He laughs, knowing any further argument is pointless. He waits behind her as Florrie makes her way down the hall to the kitchen. When there’s room for him to squeeze by he does so, moving into the kitchen and putting his sack down on the floor beside the table.
As he enters the room Florrie sees him properly for the first time. She’s squinting behind the thick lenses of her glasses, and as her eyes focus she smiles and laughs.
‘What’s with the outfit, you daft bugger?’ she asks.
He laughs too. ‘Carol’s idea,’ he says. ‘She thought it would be festive, but to be honest I’m bloody freezing.’
‘I’m not surprised,’ Florrie says. ‘There’s hardly any material there at all – you could shoot peas through that! Haven’t you got your regular trousers on underneath?
‘Too uncomfortable,’ he says. ‘I wish I’d had the sense to put my long johns on, though.’
As he says it he realises he’s as cold inside the house as he was outside of it. He wonders if Florrie has a heater on in the living room or whether it is as cold as this kitchen. He suspects the latter, and that Florrie has just left a warm quilt on the sofa to answer his knock at the door. He feels a momentary pang of guilt.
He watches as Florrie fills the kettle at the sink. He doesn’t really want the tea – he’s awash with the stuff after a busy evening delivering –but he takes it anyway. He’ll have to be away a bit sharpish because he’s still got half a vanload to deliver, but he’ll get the scalding tea down somehow.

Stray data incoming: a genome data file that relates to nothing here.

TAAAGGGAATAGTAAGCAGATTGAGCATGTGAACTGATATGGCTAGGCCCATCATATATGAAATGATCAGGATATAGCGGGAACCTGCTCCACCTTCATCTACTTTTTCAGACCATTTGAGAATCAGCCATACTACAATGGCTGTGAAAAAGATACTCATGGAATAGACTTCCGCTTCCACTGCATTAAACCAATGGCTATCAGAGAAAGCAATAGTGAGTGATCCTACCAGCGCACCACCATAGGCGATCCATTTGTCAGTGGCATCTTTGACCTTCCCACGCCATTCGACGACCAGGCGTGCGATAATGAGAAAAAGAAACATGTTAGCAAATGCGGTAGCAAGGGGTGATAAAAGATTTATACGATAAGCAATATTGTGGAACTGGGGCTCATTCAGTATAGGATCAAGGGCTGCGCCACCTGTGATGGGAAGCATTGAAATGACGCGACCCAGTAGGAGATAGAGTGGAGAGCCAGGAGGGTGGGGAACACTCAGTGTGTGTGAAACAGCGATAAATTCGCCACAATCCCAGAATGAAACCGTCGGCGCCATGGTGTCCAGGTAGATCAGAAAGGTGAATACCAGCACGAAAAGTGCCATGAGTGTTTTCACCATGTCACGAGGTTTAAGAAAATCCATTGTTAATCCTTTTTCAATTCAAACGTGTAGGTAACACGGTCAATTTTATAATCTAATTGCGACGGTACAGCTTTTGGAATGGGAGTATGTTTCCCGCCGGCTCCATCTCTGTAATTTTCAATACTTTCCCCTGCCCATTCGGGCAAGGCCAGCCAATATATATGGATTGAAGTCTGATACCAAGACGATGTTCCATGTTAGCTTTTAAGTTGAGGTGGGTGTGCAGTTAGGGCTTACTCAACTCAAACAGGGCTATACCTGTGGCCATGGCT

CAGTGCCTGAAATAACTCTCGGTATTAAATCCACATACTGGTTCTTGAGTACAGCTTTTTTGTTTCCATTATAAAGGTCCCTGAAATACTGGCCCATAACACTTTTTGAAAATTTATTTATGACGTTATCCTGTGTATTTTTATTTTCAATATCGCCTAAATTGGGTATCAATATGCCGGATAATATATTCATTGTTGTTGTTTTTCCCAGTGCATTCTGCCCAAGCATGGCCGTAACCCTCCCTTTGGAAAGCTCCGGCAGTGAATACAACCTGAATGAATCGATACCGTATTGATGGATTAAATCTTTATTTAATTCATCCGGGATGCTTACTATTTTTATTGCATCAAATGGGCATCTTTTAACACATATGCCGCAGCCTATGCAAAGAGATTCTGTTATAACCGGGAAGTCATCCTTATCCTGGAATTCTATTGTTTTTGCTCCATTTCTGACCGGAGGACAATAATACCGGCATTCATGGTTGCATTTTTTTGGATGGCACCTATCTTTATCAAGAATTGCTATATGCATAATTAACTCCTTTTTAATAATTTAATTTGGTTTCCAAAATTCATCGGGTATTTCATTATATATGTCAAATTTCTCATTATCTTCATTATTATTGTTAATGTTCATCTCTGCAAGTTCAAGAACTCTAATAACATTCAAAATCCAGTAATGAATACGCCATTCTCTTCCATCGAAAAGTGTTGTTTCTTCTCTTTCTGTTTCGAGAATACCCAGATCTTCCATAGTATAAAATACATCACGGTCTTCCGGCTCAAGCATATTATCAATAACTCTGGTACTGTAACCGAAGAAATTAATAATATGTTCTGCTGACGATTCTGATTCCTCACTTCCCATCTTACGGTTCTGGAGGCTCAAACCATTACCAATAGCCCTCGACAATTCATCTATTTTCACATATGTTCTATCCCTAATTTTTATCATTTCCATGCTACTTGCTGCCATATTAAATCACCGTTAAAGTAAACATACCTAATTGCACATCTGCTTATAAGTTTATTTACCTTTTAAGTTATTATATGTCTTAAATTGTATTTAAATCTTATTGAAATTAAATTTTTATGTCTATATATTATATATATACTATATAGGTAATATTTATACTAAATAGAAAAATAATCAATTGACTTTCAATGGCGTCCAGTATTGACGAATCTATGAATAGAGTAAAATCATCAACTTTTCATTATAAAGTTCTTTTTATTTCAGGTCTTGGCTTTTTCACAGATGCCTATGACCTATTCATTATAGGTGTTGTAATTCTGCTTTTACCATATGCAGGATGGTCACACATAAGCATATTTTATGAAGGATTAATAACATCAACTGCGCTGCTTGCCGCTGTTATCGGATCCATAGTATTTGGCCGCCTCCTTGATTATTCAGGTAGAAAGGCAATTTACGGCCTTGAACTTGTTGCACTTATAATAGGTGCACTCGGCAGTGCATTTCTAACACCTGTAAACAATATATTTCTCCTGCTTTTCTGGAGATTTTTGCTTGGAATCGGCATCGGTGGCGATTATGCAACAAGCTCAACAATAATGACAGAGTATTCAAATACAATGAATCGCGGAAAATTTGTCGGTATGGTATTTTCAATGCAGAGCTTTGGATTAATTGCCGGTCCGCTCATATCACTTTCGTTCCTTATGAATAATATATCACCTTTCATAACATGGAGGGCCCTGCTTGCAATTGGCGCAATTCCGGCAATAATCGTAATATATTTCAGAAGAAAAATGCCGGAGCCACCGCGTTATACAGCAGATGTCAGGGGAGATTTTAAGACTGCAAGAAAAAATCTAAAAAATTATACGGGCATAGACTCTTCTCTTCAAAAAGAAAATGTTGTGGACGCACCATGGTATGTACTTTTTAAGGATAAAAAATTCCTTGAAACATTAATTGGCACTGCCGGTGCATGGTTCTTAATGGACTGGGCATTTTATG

While the kettle is boiling he lifts the two plastic carriers from his sack and places them on the table. ‘Do you want me to put this lot away for you?’ he asks.
‘No, I’ll be fine,’ Florrie replies, ‘but if you bung it up on the table for me you can take the bags and use them again next time. Waste not want not.’
He unpacks the bags, spreading the contents across the surface of the table. When he’s finished the table is covered with store cupboard staples: bread, tinned goods, teabags, and cereals. The packaging is very basic – lots of blues and oranges on plain white cellophane denoting value and basic ranges offering more bang for your bucks.
The last few items are seasonal extras: two individual Christmas puddings, biscuits for cheese, Tartan shortbread, Eat Me Dates, and a packet of Mr Kipling’s deep filled mince pies. He finds Florrie’s gratitude for these small gifts embarrassing. He blushes as she tells him how much these weekly drops mean to her. He looks at the paltry amount of food on the table and wonders how so little can mean so much.
He drinks his tea quickly and makes his excuses. Florrie seems disappointed he can’t stay longer, but he suspects she’s also quite keen to get back to the living room and whatever heat she can find there. She sees him to the door and waves him off.
‘Merry Christmas,’ she says.
‘And you,’ he replies. ‘And I’ll see you same time next week. Don’t forget to lock this door after I’m gone.’
As he walks back up the path towards his van he catches a glimpse of himself and the red suit reflected in the passenger side window. Suddenly it feels wrong, and he wishes he was wearing just his usual jeans and jumper. He’s doesn’t think Florrie or the other people he delivers to would mind, but somehow it all feels a bit trivial and insensitive. He decides to nip home and change before he makes any more drops.
This is his third year as a volunteer deliveryman for the food bank, and his round seems to be growing bigger by the week.
© David Smith (2015)